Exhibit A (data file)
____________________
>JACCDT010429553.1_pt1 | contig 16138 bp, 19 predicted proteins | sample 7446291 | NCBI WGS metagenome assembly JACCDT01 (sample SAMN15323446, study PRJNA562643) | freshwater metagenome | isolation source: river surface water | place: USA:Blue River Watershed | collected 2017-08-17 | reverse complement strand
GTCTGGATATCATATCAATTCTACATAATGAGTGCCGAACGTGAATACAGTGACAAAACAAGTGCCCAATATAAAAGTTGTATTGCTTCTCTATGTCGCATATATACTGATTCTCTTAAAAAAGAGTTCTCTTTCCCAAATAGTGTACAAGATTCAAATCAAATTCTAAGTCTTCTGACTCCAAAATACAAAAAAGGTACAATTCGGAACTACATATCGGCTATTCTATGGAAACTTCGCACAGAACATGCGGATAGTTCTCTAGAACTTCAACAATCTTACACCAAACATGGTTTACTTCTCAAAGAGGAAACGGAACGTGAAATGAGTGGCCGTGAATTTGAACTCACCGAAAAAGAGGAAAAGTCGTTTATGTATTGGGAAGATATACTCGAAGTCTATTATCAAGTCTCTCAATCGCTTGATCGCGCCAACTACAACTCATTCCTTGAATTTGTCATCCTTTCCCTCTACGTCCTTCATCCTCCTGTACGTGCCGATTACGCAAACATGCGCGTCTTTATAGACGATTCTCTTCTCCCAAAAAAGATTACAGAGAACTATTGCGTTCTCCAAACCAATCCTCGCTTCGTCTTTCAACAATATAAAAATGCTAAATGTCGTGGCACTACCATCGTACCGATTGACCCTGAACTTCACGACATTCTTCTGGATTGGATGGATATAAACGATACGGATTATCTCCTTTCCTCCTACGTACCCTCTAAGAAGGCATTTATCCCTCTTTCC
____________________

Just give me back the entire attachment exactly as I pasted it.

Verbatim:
>JACCDT010429553.1_pt1 | contig 16138 bp, 19 predicted proteins | sample 7446291 | NCBI WGS metagenome assembly JACCDT01 (sample SAMN15323446, study PRJNA562643) | freshwater metagenome | isolation source: river surface water | place: USA:Blue River Watershed | collected 2017-08-17 | reverse complement strand
GTCTGGATATCATATCAATTCTACATAATGAGTGCCGAACGTGAATACAGTGACAAAACAAGTGCCCAATATAAAAGTTGTATTGCTTCTCTATGTCGCATATATACTGATTCTCTTAAAAAAGAGTTCTCTTTCCCAAATAGTGTACAAGATTCAAATCAAATTCTAAGTCTTCTGACTCCAAAATACAAAAAAGGTACAATTCGGAACTACATATCGGCTATTCTATGGAAACTTCGCACAGAACATGCGGATAGTTCTCTAGAACTTCAACAATCTTACACCAAACATGGTTTACTTCTCAAAGAGGAAACGGAACGTGAAATGAGTGGCCGTGAATTTGAACTCACCGAAAAAGAGGAAAAGTCGTTTATGTATTGGGAAGATATACTCGAAGTCTATTATCAAGTCTCTCAATCGCTTGATCGCGCCAACTACAACTCATTCCTTGAATTTGTCATCCTTTCCCTCTACGTCCTTCATCCTCCTGTACGTGCCGATTACGCAAACATGCGCGTCTTTATAGACGATTCTCTTCTCCCAAAAAAGATTACAGAGAACTATTGCGTTCTCCAAACCAATCCTCGCTTCGTCTTTCAACAATATAAAAATGCTAAATGTCGTGGCACTACCATCGTACCGATTGACCCTGAACTTCACGACATTCTTCTGGATTGGATGGATATAAACGATACGGATTATCTCCTTTCCTCCTACGTACCCTCTAAGAAGGCATTTATCCCTCTTTCC